Unusual Phobia: Researchers Suggest New Reason for Fear of Bubbles

A bunch of bubbles on a surface.
(Image credit: Lolinda/Shutterstock)

Some people are so afraid of snakes or spiders that the sight of these creatures makes their hearts race, their breathing speed up and their palms sweat. But other people have similarly uncontrollable reactions to seeing clusters of bubbles. Their skin begins to crawl, they become nauseated and they may even throw up.

Why clusters of bubbles — or circles or holes — that pose no threat can elicit such strong feelings of disgust has been discussed since the condition, called trypophobia (which means "fear of holes" in Greek), was first documented in 2013. Some scientists have suggested that the extreme reaction to round shapes occurs because they resemble spots or circles found on poisonous animals, including snakes and the blue-ringed octopus.

But now, new research suggests that the intense anxiety is likely linked to fears of parasites and infectious diseases. Diseases, including smallpox and measles, as well as parasites, like mites and ticks, produce patterns on the skin that look like clusters of round shapes. [What Really Scares People: Top 10 Phobias]

"Pathogens and parasites have been one of the main threats to humans and animals during their evolutionary history," said Tom Kupfer, a postgraduate researcher in psychology at the University of Kent in England. Avoiding them reduces the chance of getting sick, he told Live Science.

"It's fairly well recognized that the most significant adaption humans have for disease avoidance is the emotion disgust," Kupfer said.

To investigate whether the disgust reaction in people with trypophobia was a "disease avoidance" tactic, Kupfer and his co-author An Trong Dinh Le, who was a PhD candidate in psychology at the University of Essex at the time of the research, set up an experiment that involved tapping two Facebook support groups for people who describe themselves as having trypophobia.

The researchers recruited 300 people from the Facebook groups and 300 university students who did not have trypophobia. Both groups were shown a total 32 images. Eight photos contained so-called disease-relevant images of clusters linked to disease — for example, a rash of circles, a person's smallpox scars or a collection of blood-engorged ticks. Eight other photos contained disease-irrelevant images of harmless items that had clusters of circles, including drilled holes in a brick wall and a lotus flower seed pod. The other 16 photos had no holes, bumps or circular patterns at all.

Kupfer said he and Le predicted that both groups would find the disease-relevant images unpleasant but that only the people with trypophobia would also find the disease-irrelevant photos unpleasant. The researchers also predicted that most of the people would express feeling disgusted, not fearful. [9 DIY Ways to Improve Your Mental Health]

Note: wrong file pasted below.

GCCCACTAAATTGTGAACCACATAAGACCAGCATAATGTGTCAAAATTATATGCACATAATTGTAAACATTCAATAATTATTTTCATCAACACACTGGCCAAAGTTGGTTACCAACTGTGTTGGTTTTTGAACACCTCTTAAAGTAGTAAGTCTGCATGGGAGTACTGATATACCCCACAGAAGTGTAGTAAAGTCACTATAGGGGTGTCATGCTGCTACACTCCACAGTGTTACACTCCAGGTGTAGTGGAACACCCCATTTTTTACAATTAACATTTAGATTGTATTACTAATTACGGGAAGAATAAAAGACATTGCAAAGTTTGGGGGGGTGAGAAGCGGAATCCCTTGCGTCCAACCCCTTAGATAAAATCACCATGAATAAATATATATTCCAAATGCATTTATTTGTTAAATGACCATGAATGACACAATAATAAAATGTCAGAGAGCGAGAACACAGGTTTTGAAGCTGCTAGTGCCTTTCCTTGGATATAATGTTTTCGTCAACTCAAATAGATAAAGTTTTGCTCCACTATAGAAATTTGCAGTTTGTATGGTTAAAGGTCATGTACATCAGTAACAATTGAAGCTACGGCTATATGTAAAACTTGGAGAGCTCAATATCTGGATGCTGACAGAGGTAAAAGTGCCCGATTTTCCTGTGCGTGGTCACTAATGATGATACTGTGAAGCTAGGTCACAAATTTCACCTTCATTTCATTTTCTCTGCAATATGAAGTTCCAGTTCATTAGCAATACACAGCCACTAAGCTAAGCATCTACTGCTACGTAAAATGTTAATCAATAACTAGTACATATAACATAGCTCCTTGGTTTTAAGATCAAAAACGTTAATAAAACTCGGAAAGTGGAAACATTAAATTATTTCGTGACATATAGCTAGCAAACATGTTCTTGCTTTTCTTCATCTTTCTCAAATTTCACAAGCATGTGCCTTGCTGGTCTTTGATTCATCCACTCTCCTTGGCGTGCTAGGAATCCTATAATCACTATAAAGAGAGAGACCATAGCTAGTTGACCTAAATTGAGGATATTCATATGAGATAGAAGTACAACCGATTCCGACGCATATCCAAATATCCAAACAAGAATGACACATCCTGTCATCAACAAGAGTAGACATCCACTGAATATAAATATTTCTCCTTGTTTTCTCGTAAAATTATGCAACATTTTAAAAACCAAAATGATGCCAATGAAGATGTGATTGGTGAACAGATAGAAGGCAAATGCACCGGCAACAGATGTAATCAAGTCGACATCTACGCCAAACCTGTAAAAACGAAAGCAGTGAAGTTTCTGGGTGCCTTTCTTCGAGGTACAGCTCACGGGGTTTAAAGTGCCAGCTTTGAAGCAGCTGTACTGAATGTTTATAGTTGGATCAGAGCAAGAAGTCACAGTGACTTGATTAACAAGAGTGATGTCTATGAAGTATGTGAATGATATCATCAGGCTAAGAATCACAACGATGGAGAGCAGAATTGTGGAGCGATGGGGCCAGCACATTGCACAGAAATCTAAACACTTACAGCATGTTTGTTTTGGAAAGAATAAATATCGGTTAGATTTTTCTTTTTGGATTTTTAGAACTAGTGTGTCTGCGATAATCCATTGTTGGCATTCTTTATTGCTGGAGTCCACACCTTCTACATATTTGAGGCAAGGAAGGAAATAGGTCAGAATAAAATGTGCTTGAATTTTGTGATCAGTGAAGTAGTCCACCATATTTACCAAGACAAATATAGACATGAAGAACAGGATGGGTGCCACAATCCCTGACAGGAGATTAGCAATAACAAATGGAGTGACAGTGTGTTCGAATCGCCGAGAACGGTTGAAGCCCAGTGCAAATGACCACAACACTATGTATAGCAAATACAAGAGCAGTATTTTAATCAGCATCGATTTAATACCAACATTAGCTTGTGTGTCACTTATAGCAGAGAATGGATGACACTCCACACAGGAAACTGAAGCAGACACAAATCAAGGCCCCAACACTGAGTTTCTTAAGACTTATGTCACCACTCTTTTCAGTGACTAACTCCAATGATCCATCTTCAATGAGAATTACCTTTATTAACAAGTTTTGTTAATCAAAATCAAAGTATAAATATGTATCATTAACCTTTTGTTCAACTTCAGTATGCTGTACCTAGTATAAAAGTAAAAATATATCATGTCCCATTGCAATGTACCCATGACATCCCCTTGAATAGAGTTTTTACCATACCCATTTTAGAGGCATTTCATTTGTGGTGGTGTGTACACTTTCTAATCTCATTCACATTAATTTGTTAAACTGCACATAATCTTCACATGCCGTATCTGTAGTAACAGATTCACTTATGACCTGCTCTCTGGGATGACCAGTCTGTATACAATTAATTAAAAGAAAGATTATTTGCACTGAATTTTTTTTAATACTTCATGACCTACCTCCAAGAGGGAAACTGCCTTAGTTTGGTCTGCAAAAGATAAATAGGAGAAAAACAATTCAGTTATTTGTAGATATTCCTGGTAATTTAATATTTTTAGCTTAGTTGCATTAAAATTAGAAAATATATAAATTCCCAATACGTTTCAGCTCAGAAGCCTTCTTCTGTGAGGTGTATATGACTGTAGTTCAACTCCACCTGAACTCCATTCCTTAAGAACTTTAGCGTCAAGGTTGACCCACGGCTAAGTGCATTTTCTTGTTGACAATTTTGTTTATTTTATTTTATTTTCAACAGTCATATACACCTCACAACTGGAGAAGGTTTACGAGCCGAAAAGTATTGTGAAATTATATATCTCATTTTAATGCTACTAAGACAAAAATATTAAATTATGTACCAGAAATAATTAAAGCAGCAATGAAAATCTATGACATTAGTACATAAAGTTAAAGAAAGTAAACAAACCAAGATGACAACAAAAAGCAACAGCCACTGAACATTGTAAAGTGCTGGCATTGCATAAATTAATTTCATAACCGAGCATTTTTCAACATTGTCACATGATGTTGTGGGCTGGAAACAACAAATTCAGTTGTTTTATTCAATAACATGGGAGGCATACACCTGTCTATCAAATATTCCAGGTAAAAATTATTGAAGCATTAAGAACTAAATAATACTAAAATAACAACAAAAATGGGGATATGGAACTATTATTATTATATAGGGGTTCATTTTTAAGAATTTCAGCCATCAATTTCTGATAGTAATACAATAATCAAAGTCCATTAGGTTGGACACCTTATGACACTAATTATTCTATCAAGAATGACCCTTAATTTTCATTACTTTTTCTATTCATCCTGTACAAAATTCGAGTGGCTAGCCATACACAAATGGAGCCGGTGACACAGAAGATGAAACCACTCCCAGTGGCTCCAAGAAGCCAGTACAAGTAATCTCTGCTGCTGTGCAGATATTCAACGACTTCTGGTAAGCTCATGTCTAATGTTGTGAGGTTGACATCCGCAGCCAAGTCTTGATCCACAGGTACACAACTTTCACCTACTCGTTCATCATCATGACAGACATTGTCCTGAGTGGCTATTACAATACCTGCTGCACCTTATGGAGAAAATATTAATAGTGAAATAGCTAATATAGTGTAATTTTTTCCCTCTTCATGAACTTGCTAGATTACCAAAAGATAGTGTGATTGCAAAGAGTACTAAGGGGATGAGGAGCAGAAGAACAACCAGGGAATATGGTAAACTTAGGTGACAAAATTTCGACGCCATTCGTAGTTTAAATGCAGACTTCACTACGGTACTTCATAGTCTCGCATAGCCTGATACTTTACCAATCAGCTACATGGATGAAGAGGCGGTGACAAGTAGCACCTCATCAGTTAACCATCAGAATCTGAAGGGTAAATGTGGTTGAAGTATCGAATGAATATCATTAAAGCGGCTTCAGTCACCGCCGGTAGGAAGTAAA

That's precisely what happened.

"We found that only a small percentage of them reported fear or fear-related feelings," Kupfer said. "The majority reported disgust or disgust-related feelings." The findings were published online July 7 in the journal Cognition and Emotion.

The researchers reported that when the people with trypophobia looked at images with clusters of holes or bubbles, they said things like, "The primary feeling is one of inexplicable and extreme revulsion," and "I feel disturbed in general and contaminated."

Kupfer said many people also reported feeling itchy and as though their skin were crawling. One person said, "I feel like the holes are all over my arms, legs and entire body, so I scratch my skin until it usually bleeds."

These comments related to skin sensations may indicate an extreme anxiety about parasites, the researchers concluded.

Kupfer noted that because this phobia is newly discovered, it hasn't been officially recognized as a mental disorder in the American Psychiatric Association's Diagnostic and Statistical Manual of Mental Disorders.

He would like to undertake a large-scale, comprehensive analysis to estimate how many people have it.

"Understanding it and describing it — its features and why it exists — is probably useful for the people who have it and the people who are going to try to treat it," Kupfer said.

Originally published on Live Science.

Tracy Staedter
Live Science Contributor
Tracy Staedter is a science journalist with more than 20 years of experience. She has worked as an editor for Seeker, Discovery, MIT Technology Review, Scientific American Explorations, Astronomy and Earth and authored the children’s science book, Rocks and Minerals, part of the Reader’s Digest Pathfinders series. In 2013, she founded the Boston-based writing workshop Fresh Pond Writers.